D Rusak

Jedi Council Member
3D Student, Masamune, et al:

My mom frequently buys Pamela's Products (she has celiac's and lives in the sticks near a new mega-food store- all the people by her don't like the health foods the national chain carries so they are always on sale there). She says they are outstanding and I'd have to agree. I have had some cakes and brownies my mom has made with the mix in addition to a pizza crust. Namaste is okay, I have used their baking and brownie mixes and prefer Bob's Red Mill, which is the most easily available/cheapest where I live, other than making my own foods from scratch, which is what I usually do. That way one doesn't need to worry about sweeteners, either- just add your preferred choice.
 

slowone

Jedi Master
Hello all,

I have just purchased a new Gluten-free cookbook and thought I would mention it as the very first recipe I have made has been fab. (Chocolate cookies for the kids).

It is the Gluten-Free Almond Flour cookbook by Elana Amsterdam. I can't use Potato flour in anything because I am allergic to nightshades and Buckwheat gives me stomach pains, so I sometimes struggle with the mainstream gluten-free flours.

The sugar usage is confined to Agave Nectar but I used Xylitol and reduced even the Agave in my recipe. It also doesn't use dairy apart from a couple of suggestions for cream.

Its mainly Almond Flour (obviously) ;) Agave if it's a sweet recipe, Grapeseed oil for the fat instead of butter. Unfortunately there are eggs in some of the recipes (if you are allergic) but I would recommend the book and the website that accompanies it.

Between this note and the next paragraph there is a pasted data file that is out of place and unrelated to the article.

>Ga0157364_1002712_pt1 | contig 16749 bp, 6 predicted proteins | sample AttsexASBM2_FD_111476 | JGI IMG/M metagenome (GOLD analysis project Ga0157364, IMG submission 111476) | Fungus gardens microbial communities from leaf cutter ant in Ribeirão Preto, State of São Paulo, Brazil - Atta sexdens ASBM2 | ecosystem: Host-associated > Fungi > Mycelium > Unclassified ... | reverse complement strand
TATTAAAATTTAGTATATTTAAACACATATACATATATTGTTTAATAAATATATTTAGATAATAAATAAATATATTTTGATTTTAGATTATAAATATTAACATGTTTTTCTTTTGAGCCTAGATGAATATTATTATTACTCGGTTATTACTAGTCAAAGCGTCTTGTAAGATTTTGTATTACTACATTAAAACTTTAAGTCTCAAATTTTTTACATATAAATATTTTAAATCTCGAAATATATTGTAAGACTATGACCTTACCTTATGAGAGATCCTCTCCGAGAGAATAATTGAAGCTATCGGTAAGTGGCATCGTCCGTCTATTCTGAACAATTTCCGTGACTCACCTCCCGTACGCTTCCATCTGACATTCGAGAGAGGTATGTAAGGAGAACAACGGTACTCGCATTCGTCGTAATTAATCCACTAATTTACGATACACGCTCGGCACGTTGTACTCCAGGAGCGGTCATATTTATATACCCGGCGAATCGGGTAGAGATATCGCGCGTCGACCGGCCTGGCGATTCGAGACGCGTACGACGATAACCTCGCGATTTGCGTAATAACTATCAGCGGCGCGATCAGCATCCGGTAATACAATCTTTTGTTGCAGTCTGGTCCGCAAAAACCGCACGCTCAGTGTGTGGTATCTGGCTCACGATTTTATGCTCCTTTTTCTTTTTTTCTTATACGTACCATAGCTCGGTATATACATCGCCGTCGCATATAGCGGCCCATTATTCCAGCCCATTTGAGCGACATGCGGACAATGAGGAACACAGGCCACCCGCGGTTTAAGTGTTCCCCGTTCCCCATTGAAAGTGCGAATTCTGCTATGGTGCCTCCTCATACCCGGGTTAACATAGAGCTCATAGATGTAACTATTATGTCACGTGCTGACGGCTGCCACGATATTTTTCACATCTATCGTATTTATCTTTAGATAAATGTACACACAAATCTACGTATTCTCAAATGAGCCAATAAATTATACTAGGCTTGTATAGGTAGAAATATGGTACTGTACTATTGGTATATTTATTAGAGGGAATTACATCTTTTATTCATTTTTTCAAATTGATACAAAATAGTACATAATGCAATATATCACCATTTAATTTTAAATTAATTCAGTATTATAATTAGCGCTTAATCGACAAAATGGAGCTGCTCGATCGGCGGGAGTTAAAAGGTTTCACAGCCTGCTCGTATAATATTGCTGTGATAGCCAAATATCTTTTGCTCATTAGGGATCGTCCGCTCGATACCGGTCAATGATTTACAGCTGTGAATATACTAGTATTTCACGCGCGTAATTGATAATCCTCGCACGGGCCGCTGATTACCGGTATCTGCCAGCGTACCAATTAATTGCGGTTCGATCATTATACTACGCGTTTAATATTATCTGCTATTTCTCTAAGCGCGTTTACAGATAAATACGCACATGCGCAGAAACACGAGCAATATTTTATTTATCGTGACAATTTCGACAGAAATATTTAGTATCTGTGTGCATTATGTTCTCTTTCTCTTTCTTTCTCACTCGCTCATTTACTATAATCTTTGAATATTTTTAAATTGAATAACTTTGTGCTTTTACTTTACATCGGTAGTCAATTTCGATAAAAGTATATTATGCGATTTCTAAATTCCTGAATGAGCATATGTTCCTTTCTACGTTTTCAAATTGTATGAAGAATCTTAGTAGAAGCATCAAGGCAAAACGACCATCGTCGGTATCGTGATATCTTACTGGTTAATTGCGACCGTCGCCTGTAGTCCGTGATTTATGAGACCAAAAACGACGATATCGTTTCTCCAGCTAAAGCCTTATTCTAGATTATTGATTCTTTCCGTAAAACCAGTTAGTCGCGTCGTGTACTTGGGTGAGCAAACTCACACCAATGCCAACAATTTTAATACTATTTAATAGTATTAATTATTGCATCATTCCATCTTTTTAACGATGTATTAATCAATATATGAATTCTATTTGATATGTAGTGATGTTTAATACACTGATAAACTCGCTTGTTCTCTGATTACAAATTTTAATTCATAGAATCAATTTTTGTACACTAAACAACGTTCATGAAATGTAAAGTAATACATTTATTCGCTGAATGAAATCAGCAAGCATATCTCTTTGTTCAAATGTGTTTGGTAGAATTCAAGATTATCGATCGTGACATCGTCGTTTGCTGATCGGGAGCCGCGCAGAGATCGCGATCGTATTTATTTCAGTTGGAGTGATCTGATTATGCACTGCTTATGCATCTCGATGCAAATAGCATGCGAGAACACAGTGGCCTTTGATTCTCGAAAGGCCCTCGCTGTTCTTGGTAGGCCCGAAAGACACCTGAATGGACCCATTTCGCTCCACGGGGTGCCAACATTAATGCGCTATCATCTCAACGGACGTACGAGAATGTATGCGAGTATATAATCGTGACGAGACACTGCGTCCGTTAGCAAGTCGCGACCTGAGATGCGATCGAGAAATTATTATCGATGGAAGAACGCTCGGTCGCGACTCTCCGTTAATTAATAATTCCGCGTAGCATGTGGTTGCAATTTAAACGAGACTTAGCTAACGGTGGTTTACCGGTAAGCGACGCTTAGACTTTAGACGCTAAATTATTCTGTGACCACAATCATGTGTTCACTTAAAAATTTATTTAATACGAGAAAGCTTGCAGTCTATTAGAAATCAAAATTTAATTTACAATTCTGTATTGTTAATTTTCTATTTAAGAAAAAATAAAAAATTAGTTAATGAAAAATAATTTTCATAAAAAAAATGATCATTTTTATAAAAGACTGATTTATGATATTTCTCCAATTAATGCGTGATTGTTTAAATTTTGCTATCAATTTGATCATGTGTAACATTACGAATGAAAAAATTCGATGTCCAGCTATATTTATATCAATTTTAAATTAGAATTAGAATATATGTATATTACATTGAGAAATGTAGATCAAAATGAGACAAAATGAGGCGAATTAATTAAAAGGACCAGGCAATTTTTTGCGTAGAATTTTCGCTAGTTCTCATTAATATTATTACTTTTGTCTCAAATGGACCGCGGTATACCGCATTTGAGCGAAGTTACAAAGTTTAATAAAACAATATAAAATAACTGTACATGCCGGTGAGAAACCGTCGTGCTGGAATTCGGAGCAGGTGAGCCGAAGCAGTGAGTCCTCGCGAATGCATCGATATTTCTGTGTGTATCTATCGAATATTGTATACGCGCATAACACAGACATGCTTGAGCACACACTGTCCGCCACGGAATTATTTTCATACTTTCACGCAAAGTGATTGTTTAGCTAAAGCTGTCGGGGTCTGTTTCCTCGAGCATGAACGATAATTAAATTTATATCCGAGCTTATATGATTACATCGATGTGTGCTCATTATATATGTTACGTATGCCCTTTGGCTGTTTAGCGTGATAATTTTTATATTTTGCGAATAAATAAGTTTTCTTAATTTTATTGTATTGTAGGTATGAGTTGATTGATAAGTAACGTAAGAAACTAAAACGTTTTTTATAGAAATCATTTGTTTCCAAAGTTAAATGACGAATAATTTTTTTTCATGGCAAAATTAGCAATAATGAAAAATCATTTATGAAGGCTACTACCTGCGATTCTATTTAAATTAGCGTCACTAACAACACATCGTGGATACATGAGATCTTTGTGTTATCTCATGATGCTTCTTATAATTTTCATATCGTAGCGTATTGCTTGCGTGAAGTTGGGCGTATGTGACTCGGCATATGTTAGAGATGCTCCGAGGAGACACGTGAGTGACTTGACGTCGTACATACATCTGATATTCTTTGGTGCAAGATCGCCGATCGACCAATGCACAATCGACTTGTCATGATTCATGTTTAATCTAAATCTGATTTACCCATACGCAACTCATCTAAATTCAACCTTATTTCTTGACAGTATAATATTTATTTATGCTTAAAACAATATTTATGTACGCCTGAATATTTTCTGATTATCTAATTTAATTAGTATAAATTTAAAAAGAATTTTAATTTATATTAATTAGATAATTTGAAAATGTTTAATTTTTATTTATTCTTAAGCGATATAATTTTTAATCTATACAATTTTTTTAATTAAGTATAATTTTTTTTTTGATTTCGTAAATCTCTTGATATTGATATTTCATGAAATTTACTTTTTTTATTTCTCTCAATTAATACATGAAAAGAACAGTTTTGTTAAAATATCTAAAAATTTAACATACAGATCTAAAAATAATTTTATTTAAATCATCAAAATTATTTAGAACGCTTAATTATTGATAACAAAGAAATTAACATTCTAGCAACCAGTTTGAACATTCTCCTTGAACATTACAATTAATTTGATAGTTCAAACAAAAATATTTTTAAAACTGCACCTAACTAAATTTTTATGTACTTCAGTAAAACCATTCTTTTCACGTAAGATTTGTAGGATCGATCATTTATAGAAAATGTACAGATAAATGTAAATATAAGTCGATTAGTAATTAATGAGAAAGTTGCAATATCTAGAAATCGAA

Not one for those allergic to nuts though! :(
 

D Rusak

Jedi Council Member
I've tried several of her recipes, she has a website Elana's Pantry- on which many of her recipes can be found. I liked them and found them to be straightforward. My only complaint is that she likes to use blanched almond flour and that is rather expensive and hard to find here.

_http:/www.elenaspantry.com/recipes
 

slowone

Jedi Master
D Rusak said:
I've tried several of her recipes, she has a website Elana's Pantry- on which many of her recipes can be found. I liked them and found them to be straightforward. My only complaint is that she likes to use blanched almond flour and that is rather expensive and hard to find here.

_http:/www.elenaspantry.com/recipes

Thanks for adding the website, I forgot to put the link :-[

I ordered 1kg of blanched almond flour from ebay from a nut company. It isn't here yet so I wont recommend until I try but it was definitely cheaper than I have found elsewhere.
 

kannas

Padawan Learner